Hello there, i've been searching the web and a few books for the last days with this (simple?) problem and only ended up fairly confused.

the scenario: me and my friends are learning python while/by writing a little game together.
My current problem is conserning getting the items (from classes) blittet on the screen at predefined positions, BUT only the items that has a: item.count > 0.
The way i figured i could do this was to, at the beginning of the loop, to add every item with item.count > 0 to a dictionary with its name and count.
Then a len(item_dictionary) determines how many of the predefined item slots should be filled, and thats where i get stuck.

It would be great if i could somehow extract the key (in this example "item") from the dictionary in use for assigning the coords: "item"([pre_def_x,pre_def_y]) and blitting of "item".image at "item".rect

I hope you understand my problem and are able to help, even though our code probably is like babytalk ;-)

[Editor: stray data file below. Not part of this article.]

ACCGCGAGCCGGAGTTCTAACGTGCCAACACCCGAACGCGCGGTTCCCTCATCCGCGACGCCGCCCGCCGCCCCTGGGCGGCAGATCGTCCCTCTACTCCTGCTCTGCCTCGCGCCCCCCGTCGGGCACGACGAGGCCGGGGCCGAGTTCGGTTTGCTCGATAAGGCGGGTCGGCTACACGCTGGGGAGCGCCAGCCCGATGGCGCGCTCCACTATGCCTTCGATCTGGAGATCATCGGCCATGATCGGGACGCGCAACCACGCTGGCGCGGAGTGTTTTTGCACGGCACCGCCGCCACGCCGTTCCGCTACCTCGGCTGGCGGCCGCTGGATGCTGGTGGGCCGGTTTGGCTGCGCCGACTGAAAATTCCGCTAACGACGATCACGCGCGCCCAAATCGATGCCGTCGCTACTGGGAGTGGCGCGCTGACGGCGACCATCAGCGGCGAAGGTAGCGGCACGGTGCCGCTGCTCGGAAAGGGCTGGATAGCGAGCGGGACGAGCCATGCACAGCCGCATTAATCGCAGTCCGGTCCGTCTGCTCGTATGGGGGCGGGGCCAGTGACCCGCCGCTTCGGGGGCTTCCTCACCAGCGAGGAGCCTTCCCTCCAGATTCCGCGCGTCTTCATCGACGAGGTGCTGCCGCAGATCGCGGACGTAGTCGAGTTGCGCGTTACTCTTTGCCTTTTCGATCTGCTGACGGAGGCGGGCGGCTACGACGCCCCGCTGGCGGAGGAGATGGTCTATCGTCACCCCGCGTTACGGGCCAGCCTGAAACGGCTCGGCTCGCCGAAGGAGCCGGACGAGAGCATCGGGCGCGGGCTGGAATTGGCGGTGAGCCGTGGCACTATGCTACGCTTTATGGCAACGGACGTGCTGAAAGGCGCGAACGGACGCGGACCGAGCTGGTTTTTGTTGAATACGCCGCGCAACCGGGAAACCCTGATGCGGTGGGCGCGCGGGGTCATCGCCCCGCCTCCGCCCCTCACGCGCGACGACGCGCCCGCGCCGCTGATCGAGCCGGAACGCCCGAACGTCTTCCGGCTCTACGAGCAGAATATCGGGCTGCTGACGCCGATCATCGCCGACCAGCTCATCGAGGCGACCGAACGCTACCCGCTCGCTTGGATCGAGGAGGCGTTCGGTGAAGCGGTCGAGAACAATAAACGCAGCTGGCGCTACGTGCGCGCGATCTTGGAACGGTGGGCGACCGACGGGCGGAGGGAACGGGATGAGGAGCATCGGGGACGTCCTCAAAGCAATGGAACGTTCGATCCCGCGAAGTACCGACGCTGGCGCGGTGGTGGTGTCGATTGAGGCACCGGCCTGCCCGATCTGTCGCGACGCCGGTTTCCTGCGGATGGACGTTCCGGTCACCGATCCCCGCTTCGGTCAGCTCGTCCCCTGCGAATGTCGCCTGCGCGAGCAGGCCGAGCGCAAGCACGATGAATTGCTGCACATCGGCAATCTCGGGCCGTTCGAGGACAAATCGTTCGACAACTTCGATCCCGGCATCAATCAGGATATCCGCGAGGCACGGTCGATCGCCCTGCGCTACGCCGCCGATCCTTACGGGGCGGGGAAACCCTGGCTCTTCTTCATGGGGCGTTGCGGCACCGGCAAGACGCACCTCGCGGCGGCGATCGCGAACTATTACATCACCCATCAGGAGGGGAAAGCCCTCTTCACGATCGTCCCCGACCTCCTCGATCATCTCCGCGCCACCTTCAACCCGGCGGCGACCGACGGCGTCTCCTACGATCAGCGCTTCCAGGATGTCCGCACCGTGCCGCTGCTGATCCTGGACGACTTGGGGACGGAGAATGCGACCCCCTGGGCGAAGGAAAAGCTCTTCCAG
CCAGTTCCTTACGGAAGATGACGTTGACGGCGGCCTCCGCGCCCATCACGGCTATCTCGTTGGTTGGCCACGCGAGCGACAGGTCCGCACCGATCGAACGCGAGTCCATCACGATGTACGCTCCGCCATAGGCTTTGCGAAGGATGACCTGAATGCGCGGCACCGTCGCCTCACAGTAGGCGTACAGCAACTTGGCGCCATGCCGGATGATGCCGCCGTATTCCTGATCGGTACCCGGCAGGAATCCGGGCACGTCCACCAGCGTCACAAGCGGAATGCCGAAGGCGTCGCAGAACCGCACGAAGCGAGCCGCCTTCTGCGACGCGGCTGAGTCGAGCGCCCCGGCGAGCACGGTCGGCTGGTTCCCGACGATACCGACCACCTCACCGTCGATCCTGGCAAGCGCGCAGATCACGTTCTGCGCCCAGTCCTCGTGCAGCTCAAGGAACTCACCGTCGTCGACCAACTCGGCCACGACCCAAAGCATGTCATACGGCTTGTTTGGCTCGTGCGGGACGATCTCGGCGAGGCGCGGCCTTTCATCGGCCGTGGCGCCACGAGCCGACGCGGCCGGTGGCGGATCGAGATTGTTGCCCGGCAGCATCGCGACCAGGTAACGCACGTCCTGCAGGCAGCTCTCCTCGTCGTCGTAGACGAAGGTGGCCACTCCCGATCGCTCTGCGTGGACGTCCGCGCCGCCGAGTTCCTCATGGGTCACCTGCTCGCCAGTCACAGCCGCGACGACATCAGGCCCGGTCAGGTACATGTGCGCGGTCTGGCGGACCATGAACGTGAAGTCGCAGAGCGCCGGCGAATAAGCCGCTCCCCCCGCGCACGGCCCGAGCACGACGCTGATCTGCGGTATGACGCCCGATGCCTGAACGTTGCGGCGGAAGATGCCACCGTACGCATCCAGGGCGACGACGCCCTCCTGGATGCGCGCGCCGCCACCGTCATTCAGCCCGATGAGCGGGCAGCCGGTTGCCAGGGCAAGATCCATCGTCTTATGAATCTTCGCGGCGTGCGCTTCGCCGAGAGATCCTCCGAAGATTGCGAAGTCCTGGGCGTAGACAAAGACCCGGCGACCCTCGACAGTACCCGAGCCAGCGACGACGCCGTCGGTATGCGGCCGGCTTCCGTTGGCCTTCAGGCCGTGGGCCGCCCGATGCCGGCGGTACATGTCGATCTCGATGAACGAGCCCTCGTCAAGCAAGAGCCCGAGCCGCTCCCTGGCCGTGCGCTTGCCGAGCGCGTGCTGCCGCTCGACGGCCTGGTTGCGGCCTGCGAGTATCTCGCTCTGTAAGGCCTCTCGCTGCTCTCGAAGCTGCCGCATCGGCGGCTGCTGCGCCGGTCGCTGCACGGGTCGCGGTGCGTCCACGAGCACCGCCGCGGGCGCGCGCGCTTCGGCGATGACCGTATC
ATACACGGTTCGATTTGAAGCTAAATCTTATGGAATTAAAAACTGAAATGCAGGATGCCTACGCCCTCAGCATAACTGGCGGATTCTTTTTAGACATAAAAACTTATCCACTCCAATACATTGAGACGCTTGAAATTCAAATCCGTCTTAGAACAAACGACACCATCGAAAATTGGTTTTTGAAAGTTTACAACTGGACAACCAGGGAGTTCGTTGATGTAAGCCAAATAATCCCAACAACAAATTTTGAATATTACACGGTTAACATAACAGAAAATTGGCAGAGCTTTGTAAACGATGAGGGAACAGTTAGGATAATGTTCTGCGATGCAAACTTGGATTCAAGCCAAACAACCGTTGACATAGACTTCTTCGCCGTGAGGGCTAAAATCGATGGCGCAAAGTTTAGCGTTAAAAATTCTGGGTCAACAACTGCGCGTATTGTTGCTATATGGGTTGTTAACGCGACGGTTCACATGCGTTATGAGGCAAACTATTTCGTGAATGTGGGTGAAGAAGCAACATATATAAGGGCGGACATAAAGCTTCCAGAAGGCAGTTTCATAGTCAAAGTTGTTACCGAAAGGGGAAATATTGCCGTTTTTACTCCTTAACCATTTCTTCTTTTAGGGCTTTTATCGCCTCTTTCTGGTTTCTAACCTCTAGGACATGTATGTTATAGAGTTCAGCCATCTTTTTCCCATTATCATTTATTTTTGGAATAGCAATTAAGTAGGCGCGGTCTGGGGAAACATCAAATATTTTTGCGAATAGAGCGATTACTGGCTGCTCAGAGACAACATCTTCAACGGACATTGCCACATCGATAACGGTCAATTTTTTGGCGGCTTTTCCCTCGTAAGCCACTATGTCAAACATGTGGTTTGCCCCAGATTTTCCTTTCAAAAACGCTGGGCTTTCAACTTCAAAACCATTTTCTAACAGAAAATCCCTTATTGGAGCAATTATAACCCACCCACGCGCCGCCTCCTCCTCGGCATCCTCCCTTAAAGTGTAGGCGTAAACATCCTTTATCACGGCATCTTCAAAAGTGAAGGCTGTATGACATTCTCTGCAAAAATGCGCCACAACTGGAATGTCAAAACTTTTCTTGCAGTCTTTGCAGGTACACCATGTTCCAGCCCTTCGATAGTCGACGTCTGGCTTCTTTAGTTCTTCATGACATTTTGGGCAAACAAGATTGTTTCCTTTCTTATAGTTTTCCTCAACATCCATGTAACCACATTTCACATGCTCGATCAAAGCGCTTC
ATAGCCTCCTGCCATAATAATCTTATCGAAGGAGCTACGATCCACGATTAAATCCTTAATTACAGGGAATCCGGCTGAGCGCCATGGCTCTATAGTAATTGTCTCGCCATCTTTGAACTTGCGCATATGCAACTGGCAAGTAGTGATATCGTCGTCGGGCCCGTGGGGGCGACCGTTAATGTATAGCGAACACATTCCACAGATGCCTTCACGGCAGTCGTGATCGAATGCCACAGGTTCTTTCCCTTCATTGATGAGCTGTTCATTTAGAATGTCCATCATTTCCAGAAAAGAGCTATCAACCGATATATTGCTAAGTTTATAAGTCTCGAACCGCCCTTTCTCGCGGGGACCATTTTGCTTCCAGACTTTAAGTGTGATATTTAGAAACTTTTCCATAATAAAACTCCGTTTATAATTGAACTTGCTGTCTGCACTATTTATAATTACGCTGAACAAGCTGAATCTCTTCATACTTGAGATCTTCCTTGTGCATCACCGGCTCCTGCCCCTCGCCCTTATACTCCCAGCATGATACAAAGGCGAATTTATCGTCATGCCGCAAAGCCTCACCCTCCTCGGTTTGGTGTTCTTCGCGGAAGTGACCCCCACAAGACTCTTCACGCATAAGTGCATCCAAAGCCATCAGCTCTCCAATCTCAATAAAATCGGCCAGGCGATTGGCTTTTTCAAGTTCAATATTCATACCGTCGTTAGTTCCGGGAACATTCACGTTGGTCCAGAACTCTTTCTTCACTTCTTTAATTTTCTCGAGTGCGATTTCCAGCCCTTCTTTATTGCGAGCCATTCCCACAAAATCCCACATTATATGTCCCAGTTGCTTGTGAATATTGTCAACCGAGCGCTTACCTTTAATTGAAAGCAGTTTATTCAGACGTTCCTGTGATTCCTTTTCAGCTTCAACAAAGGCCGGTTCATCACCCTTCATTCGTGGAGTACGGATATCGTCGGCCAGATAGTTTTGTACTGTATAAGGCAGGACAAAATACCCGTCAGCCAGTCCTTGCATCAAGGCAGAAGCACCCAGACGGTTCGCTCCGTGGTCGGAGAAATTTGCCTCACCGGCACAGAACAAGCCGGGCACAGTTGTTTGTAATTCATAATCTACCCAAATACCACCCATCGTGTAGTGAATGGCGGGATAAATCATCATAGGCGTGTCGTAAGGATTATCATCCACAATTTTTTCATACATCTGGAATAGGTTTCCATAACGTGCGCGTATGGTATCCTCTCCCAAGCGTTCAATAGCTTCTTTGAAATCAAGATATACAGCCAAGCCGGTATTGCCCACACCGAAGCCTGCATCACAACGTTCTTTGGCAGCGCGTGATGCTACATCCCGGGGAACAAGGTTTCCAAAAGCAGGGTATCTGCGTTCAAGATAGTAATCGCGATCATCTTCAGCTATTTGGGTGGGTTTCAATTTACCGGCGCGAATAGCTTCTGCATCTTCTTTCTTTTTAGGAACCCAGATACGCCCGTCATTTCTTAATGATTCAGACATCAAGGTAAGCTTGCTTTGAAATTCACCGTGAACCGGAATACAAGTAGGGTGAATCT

Example of our item class:

class red_key(pygame.sprite.Sprite):
    image = None
    count = 0

    def __init__(self, location):
        pygame.sprite.Sprite.__init__(self)

        if red_key.image is None:
            red_key.image = pygame.image.load("red_key.png").convert_alpha()
            
        self.image = red_key.image

        if red_key.count > 0:
            red_key.rect = self.image.get_rect()
            red_key.rect.topleft = location

the adding to dictionary at beginning of loop:

item_dictionary.clear()
    if red_key.count > 0:
        item_dictionary["red_key"]=red_key.count

Have so far tried this (down), in order to get the dictionary key out for use at the class operations, but the " " is keeping me from doing it because obviously: 'str' is not callable

item_sum = len(item_dictionary)
    item_list = item_dictionary.keys()
    if item_sum == 1:
        item_list[0]([570,70])